History of Pin Billiards
Unfortunately, despite much searching, this author has found minimal material on the European game of Pin Billiards. It could be a derivative of Carom Billiards - at some point in the past, somebody may have decided to add some skittles to their usual game to spice it up and the result was Pin Billiards and possibly, Bar Billards too. Alternatively, it might be a direct descendant of the original Billiards game - Port & King Billiards wherein the hoop was dispensed with and the skittles multiplied. There seem to be two main forms of the game - Italian Five Pin Billiards (played on a table without pockets) and Danish Pin Billiards (played on a table with pockets) but it isn't clear which came first. The latter is played pretty much only in its home country whereas Italian Five Pin Billiards is also known as International Pin Billiards, presumably as a testament to the fact that it has spread to many other countries of central Europe and also South America.
The author is keen to obtain more information on the origin of Pin Billiards and Bar Billiards. If you have any information, pictures or insight that you can send, it would be much appreciated.
Danish Pin Billiards
The Danish game, known as Keglebillard in Denmark is played on a table which is the same size as a full-size Carom Billiards table, but with six pockets as per Pool or Snooker. In the middle of the table there are 5 pins, set in a ring. The game is played with 1 red ball and 2 white balls, just like Billiards but unusually, both players use the red ball as the cue-ball in this game, instead of the white balls. Points are scored by knocking over the pins for 2 points each and/or by "making the red" which means cannoning off both whites. Points are not scored by pocketing the balls at all.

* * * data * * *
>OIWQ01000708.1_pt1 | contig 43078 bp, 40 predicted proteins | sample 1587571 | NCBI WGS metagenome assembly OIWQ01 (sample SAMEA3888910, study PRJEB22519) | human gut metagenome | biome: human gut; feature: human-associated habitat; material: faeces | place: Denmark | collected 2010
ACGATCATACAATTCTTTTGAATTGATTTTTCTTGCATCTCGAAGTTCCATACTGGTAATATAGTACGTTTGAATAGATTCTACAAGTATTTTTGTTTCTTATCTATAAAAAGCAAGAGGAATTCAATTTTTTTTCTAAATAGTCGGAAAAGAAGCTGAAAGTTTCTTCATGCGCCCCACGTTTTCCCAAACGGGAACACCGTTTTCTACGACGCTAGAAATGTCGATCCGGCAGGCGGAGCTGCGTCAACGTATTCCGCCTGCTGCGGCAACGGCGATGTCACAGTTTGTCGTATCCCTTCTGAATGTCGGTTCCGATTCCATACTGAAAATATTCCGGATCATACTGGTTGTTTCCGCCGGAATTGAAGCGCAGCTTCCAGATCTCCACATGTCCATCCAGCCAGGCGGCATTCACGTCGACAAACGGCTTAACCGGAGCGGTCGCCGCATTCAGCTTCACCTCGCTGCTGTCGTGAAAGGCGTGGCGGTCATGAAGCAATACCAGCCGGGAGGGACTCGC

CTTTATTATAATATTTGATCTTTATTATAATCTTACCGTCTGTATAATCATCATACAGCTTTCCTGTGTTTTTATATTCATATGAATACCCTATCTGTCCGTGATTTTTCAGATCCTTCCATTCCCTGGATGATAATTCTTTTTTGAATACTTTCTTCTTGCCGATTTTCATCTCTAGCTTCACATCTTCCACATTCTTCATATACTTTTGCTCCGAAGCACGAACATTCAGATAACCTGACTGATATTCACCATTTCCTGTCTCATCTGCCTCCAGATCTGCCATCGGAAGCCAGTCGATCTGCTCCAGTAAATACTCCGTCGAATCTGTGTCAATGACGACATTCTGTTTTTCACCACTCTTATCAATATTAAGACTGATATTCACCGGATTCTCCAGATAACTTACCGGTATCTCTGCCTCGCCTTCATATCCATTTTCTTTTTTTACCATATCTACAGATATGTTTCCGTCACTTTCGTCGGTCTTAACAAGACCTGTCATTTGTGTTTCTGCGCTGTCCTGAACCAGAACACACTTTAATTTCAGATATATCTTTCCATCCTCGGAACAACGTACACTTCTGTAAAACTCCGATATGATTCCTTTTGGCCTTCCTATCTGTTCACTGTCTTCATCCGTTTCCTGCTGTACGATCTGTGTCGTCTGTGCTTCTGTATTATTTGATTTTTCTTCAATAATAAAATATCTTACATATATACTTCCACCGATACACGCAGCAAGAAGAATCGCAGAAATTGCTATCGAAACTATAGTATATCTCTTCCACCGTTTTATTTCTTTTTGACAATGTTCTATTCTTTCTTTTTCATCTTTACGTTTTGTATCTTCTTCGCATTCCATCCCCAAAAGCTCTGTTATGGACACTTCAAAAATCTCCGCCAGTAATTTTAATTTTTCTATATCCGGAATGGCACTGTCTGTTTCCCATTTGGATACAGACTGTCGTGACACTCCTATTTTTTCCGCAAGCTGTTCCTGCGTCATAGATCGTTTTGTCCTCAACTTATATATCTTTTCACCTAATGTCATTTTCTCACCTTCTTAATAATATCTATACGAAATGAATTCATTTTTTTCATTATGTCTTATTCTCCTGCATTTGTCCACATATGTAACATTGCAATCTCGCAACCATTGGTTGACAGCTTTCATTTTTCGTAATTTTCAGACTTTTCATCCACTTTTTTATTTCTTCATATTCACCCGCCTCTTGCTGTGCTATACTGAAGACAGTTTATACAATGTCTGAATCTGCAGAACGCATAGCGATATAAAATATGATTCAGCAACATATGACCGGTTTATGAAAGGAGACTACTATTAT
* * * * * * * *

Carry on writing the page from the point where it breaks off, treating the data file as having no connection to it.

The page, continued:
Danish Pin Billiards largely restricted to its home country but is also played in Sweden.
International Five Pin Billiards
International or Italian Five Pin Billiards originated in Italy but is now very popular in such countries as France, Germany, Denmark and Switzerland. Known as 5-Birilli in Italy, the game is played upon a standard Carom Billiards table with the addition of 5 small skittles placed in the middle of the table.
The game is simlar to the Danish game, the two main differences being the lack of pockets and the fact that the red ball is not the cue-ball in this variant. The same three balls are used (although sometimes a coloured ball is used for the second cue ball) but with two cue balls being utilised in the same fashion as for Billiards. Players aim to hit their opponent's ball and from there score points by canoning onto the red ball and also by making the opponent's and/or the red ball knock over the skittles.
The rules for scoring give 2 points for an outer pin, 4 points for a canon or for the central pin and if a player manages to get the central pin down without also toppling any of the outer pins, this scores a profitable 8 points!
In Italy, a slightly expanded version of 5-Birilli is played called 9-Birilli or Goriziana with, you guessed it, 9 skittles.
Yet another version appears that is called Boccette played with 4 white balls and 4 red balls upon the 5-Birilli table with the same 5 skittles..